Neuroscience on eBooks

The neuroscience of reading is an incredibly fascinating topic — does the brain process words on a printed page differently than words on a screen? How? Why? And what could those things tell us about how our the reading experience in our brains?

Mashable (“Ebooks or Printed Books: Which Are Better for You?”) shares a recent study from Johannes Gutenberg University on screen reading vs. printed text:

“There are no disadvantages to reading from electronic reading devices compared with reading printed texts,” according to a study by Research Unit Media Convergence of Johannes Gutenberg University Mainz (JGU).

The study proved that reading from an electronic device instead of print has no negative effects, contradicting the misconception from German readers.”

Science Daily (“Reading a Book Versus a Screen: Different Reading Devices, Different Modes of Reading?”) provides some additional details. One of the more interesting findings contrasts the readers’ subjective perceptions on reading and the objective results —

“However, the result of the study stands in stark contrast with the participants’ subjective reaction. “Almost all of the participants stated that they liked reading a printed book best. This was the dominant subjective response, but it does not match the data obtained from the study,”

Similarly, the participants’ subjective perceptions did not match the results of a comparison of e-ink readers and printed paper texts. Almost all participants stated that reading from paper was more comfortable than from an e-ink reader despite the fact that the study actually showed that there was no difference in terms of reading performance between reading from paper and from an e-ink reader. “We have thus demonstrated that the subjective preference for the printed book is not an indicator of how fast and how well the information is processed,” concludes Professor Schlesewsky.”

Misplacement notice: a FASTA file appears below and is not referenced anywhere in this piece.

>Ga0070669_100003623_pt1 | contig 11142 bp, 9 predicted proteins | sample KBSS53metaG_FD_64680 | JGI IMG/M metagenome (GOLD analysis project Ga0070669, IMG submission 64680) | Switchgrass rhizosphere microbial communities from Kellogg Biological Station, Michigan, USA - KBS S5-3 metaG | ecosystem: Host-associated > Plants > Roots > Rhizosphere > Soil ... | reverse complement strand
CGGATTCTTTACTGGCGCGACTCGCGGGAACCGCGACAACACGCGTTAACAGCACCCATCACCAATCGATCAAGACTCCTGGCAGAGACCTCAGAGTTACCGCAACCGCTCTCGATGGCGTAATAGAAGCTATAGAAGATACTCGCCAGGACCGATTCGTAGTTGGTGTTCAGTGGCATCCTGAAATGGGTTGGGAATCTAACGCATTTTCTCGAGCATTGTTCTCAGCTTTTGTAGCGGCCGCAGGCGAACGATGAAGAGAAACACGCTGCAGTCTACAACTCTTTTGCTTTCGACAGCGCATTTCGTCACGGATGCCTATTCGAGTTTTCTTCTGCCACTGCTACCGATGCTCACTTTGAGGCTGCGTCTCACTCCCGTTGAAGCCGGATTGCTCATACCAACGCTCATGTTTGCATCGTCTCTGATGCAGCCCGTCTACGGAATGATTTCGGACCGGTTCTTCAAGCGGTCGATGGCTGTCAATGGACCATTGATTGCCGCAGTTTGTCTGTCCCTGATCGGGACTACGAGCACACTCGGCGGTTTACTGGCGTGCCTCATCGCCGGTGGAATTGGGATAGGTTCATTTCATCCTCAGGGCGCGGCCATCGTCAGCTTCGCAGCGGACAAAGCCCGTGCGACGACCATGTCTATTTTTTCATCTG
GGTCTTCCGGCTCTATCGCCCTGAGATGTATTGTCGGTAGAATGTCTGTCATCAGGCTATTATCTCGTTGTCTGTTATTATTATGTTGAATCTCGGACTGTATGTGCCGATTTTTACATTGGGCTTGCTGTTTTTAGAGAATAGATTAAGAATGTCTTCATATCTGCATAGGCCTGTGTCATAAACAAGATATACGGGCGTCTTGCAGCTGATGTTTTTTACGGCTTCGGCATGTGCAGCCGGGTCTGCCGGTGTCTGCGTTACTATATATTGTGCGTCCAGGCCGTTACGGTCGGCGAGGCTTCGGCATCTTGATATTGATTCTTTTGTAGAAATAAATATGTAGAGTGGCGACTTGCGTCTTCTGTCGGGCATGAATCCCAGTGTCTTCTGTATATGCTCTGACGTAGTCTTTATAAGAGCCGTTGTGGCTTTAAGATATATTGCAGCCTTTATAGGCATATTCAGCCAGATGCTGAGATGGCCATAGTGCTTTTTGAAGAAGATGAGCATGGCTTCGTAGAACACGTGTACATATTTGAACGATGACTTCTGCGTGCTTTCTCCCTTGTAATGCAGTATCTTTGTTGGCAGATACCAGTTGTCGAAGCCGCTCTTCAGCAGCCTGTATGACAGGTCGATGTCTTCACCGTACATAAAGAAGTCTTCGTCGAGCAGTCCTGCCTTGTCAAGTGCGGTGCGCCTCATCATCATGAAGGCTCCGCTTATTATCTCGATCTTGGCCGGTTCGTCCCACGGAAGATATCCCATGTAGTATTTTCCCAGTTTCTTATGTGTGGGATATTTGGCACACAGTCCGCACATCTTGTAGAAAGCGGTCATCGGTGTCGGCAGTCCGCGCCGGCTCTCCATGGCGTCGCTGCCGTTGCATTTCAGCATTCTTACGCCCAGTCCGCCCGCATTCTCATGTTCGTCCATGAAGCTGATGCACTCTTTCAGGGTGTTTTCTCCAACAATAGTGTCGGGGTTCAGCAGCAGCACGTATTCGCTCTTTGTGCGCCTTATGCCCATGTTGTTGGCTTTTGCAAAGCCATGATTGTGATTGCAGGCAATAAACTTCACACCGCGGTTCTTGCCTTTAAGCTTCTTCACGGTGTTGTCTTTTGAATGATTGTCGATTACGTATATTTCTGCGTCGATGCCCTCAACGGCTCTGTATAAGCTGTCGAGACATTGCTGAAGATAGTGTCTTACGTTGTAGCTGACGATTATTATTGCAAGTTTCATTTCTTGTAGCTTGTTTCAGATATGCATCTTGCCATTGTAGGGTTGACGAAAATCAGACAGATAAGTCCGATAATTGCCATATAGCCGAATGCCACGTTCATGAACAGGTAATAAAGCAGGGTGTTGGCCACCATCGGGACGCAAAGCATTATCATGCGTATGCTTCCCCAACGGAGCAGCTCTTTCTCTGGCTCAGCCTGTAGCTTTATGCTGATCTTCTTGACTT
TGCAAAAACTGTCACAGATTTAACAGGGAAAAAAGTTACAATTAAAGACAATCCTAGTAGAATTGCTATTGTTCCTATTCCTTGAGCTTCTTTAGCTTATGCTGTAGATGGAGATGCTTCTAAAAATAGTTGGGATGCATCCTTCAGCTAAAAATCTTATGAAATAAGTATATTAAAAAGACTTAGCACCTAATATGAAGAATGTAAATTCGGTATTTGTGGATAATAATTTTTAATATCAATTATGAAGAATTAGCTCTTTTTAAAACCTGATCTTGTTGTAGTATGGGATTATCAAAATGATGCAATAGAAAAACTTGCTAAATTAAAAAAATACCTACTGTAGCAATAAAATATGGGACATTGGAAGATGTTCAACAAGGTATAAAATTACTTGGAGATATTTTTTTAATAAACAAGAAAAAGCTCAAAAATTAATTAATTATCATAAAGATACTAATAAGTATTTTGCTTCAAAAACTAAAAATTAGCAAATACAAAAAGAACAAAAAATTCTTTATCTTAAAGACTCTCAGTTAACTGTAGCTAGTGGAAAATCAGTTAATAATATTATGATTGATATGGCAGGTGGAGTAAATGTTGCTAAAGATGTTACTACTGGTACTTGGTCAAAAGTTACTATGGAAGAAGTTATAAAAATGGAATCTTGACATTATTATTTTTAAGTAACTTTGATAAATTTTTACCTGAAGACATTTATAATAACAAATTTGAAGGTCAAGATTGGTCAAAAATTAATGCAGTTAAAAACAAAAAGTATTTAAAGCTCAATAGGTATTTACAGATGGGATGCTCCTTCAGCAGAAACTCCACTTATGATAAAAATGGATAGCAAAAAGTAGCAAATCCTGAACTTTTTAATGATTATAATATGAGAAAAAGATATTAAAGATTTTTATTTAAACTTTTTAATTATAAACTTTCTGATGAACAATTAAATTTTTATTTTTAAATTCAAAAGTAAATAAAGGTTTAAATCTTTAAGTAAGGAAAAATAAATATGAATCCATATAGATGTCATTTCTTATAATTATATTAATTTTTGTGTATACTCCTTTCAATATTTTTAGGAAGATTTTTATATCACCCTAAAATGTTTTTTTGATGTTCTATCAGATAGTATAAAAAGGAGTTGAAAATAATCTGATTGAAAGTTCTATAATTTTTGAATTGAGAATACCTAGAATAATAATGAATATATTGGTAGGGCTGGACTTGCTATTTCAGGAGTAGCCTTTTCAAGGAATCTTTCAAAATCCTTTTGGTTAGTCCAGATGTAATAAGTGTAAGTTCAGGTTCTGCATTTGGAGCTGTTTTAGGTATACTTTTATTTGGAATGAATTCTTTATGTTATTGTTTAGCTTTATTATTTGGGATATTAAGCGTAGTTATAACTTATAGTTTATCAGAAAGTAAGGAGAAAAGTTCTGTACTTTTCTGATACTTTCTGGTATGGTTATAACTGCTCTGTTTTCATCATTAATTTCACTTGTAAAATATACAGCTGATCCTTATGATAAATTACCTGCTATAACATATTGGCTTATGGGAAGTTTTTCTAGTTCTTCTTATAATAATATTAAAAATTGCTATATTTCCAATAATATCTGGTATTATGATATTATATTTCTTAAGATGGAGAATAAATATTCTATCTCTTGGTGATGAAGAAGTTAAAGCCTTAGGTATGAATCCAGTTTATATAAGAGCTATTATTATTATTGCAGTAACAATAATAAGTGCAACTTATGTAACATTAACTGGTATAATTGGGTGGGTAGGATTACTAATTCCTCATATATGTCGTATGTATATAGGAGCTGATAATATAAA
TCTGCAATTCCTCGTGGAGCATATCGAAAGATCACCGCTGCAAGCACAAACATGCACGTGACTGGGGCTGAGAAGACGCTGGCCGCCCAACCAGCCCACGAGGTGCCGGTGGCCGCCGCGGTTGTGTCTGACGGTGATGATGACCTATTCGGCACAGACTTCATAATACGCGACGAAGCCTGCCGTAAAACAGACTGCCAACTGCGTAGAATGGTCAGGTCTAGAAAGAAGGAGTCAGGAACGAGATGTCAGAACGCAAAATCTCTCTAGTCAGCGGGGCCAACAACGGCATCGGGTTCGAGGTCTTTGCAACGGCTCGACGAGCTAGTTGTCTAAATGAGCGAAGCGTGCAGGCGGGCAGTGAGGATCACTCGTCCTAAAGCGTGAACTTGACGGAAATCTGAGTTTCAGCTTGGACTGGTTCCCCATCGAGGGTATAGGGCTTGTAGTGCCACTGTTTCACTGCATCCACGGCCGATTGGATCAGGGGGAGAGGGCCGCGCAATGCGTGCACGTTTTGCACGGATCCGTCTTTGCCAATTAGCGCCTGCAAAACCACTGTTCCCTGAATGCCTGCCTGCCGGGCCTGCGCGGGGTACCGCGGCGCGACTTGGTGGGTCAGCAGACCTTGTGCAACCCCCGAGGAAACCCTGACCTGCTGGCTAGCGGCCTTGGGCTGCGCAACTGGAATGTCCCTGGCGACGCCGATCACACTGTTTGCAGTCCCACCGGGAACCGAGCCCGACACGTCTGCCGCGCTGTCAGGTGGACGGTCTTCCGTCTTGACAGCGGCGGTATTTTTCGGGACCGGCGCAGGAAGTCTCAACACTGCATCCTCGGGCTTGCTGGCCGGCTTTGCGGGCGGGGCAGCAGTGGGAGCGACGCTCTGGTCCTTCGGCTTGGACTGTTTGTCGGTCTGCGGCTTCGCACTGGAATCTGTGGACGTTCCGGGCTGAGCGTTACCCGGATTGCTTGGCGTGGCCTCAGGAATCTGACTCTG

Preference seems like a rather tricky thing to measure objectively. How to quantify level of comfort while reading? Is there, for instance, some immeasurable quality beyond eye tracking and text comprehension that plays into this? I’m inclined to think so, whatever it might be.

I’m extremely curious for more details about this study. How large of a sample size? What kinds of participants were in the young and elderly adults? What kinds of reading materials? How long was the reading measured for?

“The study analyzed the differences in reading from various kinds of media (e-book, tablet PC, paper) in two sample groups, young and elderly adults. Each participant read various texts with different levels of complexity on an e-book reader (Kindle 3), on a tablet PC (iPad), and on paper. The reading behavior and the participants’ corresponding neural processes were assessed by means of concurrent measures of eye movements (eye tracking) and electrophysiological brain activity (EEG). The criteria that were taken into account and analyzed were changes in the theta frequency band power, reading behavior, text comprehension, and information recall as well as the participants’ preferences for the respective medium.”

I haven’t seen a great deal of scientific research of this sort on reading print vs. digital question. Does anyone else know of interesting research being done? I’d love to know.


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I run the ThinkLab at the University of Cambridge, and research digital habits, productivity, and wellbeing.

tyler shores cambridge

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